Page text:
5 Crim. Just. Q. 67 (1977)
Implementation of the Alcoholism Treatment and Rehabilitation Act (Atra)

handle is hein.journals/crmjusq5 and id is 149 raw text is: IMPLEMENTATION OF THE ALCOHOLISM
On February 9, 1976, Governor Brendan T. Byrne signed into law the Alcoholism
Treatment and Rehabilitation Act (A-613, hereinafter referred to as ATRA). This law
sets forth the policy of the State of New Jersey that alcoholics and intoxicated persons
may no longer be criminally prosecuted solely because of their abuse of alcoholic
beverages. In other words, public drunkenness is no longer a crime. Instead, alcoholism
is recognized to be a disease characterized by loss of control over the use of alcoholic
beverages or such use which substantially injures a person's health or which
substantially interferes with his social or economic functioning. The purpose of ATRA
is to afford intoxicated persons and alcoholics the opportunity to receive treatment
rather that punishment when no crime has been committed, or treatment in lieu of
prosecution if they have committed a minor offense.
ATRA represents a major commitment of effort and resources by both public and
private segments of the State. In brief, ATRA establishes a Division of Alcoholism,
creates an Advisory Council on Alcoholism, provides for the designation and licensing
of intoxication treatment facilities, prescribes procedures to be followed in the arrest
of intoxicated persons, and authorizes the establishment of service forces to assist the
Recently, the New Jersey State Legislature passed the Alcoholism Treatment and Rehabilitation Act of 1976
(ATRA), N.J.S.A. 26:2B-7 et seq. The Act is significant in that it represents a progressive and cohesive
approach to a wide spectrum of social problems created by alcoholism. To implement the Act, a Task Force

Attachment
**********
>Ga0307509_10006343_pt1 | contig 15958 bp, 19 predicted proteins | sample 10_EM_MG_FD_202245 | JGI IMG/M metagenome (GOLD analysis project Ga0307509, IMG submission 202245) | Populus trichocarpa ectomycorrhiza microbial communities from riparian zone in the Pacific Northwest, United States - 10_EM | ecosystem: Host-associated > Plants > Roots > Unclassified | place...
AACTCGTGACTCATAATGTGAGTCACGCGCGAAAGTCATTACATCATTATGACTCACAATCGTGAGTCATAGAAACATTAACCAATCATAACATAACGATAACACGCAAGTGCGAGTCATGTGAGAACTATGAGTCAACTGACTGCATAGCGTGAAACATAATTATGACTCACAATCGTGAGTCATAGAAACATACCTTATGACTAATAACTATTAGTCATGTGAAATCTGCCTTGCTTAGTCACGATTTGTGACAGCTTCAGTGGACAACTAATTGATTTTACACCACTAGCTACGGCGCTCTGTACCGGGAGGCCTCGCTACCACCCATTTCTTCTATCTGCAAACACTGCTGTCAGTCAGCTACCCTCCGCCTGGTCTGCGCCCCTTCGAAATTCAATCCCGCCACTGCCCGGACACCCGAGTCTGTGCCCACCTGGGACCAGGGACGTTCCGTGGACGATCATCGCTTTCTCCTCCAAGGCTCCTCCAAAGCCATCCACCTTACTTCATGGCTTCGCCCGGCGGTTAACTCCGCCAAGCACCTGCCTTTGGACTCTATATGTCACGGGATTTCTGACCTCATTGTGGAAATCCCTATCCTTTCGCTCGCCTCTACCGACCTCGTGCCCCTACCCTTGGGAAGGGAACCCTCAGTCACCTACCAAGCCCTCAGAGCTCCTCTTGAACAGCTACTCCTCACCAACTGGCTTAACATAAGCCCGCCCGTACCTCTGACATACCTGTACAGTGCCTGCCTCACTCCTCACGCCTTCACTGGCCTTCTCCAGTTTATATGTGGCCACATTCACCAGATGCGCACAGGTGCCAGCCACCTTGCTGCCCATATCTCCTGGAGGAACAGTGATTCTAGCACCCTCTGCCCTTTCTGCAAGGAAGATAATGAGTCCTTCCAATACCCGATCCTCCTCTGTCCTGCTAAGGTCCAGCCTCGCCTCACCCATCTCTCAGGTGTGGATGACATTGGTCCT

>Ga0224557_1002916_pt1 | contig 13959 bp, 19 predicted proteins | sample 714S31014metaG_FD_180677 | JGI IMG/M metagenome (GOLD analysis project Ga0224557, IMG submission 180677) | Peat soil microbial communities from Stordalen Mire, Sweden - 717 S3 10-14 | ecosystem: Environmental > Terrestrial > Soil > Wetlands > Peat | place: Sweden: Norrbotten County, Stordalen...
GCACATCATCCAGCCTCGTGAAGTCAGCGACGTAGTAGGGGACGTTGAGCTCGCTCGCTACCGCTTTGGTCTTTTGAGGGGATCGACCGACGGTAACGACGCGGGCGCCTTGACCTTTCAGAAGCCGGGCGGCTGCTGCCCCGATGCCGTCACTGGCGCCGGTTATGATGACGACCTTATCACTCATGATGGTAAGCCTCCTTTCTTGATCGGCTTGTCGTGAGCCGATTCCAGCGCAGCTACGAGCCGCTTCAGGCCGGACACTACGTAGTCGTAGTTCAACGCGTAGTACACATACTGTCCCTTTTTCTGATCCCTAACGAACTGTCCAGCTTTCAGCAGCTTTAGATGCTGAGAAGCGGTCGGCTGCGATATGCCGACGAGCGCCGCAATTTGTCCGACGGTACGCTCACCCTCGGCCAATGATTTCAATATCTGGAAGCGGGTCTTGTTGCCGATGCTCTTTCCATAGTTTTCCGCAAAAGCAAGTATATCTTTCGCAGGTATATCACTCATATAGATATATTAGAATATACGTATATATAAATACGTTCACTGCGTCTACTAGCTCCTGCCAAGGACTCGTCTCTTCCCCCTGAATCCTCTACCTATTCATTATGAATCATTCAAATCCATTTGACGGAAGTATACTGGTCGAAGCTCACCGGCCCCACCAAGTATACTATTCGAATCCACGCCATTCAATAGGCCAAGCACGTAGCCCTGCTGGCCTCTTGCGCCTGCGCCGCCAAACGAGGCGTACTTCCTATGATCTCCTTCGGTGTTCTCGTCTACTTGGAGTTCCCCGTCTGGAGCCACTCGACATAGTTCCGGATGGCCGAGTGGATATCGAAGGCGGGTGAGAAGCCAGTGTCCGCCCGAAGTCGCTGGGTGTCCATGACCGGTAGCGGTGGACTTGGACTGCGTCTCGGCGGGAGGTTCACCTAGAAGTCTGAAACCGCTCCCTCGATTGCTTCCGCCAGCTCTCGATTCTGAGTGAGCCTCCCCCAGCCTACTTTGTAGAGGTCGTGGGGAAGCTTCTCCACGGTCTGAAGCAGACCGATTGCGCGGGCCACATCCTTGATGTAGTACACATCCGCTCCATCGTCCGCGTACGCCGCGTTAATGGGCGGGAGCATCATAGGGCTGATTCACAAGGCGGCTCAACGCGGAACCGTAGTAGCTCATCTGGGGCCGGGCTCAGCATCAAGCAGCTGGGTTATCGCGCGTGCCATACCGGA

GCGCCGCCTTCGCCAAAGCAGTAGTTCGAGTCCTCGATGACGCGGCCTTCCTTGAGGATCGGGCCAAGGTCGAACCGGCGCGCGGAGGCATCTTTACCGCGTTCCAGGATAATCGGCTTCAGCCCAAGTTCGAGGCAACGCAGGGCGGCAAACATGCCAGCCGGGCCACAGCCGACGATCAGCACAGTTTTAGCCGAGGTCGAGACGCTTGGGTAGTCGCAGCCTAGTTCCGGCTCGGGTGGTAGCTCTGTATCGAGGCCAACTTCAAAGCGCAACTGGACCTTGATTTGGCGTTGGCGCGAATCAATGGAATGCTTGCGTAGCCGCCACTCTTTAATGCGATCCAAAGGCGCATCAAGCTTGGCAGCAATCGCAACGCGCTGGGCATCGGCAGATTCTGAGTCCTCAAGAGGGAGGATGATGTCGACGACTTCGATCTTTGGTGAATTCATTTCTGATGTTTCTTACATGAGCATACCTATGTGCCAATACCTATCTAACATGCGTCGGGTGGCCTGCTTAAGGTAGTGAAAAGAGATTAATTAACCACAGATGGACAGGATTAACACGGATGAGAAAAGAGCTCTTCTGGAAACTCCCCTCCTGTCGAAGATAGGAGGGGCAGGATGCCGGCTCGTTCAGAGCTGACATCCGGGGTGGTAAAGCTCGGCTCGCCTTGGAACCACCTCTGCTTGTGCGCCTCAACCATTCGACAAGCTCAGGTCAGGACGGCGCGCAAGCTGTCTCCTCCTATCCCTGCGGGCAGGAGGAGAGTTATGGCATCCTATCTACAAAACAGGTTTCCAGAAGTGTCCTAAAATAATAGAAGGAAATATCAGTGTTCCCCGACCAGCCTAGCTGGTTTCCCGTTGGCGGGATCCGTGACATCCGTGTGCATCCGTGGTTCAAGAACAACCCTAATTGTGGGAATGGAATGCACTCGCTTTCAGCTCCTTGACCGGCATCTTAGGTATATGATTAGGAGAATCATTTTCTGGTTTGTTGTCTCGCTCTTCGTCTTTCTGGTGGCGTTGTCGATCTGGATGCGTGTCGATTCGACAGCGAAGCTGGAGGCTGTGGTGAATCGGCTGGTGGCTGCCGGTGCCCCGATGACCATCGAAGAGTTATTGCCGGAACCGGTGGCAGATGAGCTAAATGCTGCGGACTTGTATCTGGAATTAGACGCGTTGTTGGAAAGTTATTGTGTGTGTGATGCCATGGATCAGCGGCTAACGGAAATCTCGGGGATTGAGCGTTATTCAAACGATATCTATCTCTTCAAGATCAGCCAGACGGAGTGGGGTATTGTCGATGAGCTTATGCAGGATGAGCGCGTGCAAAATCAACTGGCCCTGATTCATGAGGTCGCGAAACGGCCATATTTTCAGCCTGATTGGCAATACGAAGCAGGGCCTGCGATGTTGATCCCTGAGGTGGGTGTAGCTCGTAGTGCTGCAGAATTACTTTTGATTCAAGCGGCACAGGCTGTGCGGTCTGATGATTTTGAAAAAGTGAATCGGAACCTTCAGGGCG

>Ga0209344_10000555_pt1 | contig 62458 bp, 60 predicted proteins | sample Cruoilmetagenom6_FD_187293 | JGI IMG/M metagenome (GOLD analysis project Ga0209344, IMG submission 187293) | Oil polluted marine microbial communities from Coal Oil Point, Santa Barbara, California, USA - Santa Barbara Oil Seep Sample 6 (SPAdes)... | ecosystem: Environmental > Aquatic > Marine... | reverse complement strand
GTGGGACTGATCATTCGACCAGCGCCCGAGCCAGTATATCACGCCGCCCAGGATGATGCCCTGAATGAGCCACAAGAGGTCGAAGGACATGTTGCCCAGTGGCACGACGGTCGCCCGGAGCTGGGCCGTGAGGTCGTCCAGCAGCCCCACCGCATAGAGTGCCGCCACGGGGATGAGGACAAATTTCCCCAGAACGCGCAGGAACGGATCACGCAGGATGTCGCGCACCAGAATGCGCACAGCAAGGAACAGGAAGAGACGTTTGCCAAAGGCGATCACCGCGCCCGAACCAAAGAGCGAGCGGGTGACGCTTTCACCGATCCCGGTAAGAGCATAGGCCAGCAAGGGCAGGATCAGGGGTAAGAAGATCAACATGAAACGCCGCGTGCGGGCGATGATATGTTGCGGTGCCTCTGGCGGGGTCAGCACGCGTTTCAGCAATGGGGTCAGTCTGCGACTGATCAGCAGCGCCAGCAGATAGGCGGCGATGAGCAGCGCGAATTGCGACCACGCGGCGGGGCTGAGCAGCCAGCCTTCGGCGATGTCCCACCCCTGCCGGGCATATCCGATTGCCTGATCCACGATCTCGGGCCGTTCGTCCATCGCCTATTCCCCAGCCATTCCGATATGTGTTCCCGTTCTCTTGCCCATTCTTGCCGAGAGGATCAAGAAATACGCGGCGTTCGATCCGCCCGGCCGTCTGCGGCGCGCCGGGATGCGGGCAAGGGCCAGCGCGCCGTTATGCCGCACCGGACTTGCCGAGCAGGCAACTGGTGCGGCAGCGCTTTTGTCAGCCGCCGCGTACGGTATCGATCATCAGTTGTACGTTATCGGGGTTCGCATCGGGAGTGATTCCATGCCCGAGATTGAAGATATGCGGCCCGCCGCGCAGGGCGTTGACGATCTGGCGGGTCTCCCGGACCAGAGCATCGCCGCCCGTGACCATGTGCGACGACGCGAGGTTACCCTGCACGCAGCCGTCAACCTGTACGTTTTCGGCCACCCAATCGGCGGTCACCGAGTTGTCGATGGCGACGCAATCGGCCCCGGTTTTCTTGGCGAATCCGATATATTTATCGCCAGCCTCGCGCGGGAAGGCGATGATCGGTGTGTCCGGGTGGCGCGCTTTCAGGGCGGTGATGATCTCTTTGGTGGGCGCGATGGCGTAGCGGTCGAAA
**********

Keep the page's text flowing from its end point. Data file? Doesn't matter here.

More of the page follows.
was established by the Attorney General with representatives from various governmental agencies and the New
Jersey Hospital Association. The following persons were involved:
Patrick Scheffer,
Alcohol Countermeasures Program,
Division of Motor Vehicles,
Task Force Chairman
Richard W. Berg,
Deputy Attorney General,
Division of Criminal Justice, Appellate Section,
Manual Editor and Education Coordinator
Dennis Helms,
Special Assistant to the Attorney General
Inspector George Hendrickson,                        Charlotte Kitler,
Division of Alcoholic Beverage Control        Deputy Attorney General, Division of Law
Captain George Thomas,                             Peter Connell,
Division of State Police                     Police Training Commission
with the assistance of:
Richard Diehl,                                 Judith Yaskin,
New Jersey Alcoholism Association                  Assistant Public Advocate
Clinton E. Cronin, Deputy Attorney General,
Chief, Prosecutors Supervisory Section,
Division of Criminal Justice
Donald Phelan, Chief Pretrial Services,              Mary K. Brennan, Esq.,
Administrative Office of the Courts             New Jersey Hospital Association
The editors of the Criminal Justice Quarterly believe that the Manual promulgated by the Task Force must be
given as wide currency as possible. Its directions for criminal justice personnel handling alcoholics implicate
methods of systems' response to related and analogous problems. Consequently, the Editors of this periodical
believe that publication at this time is important.

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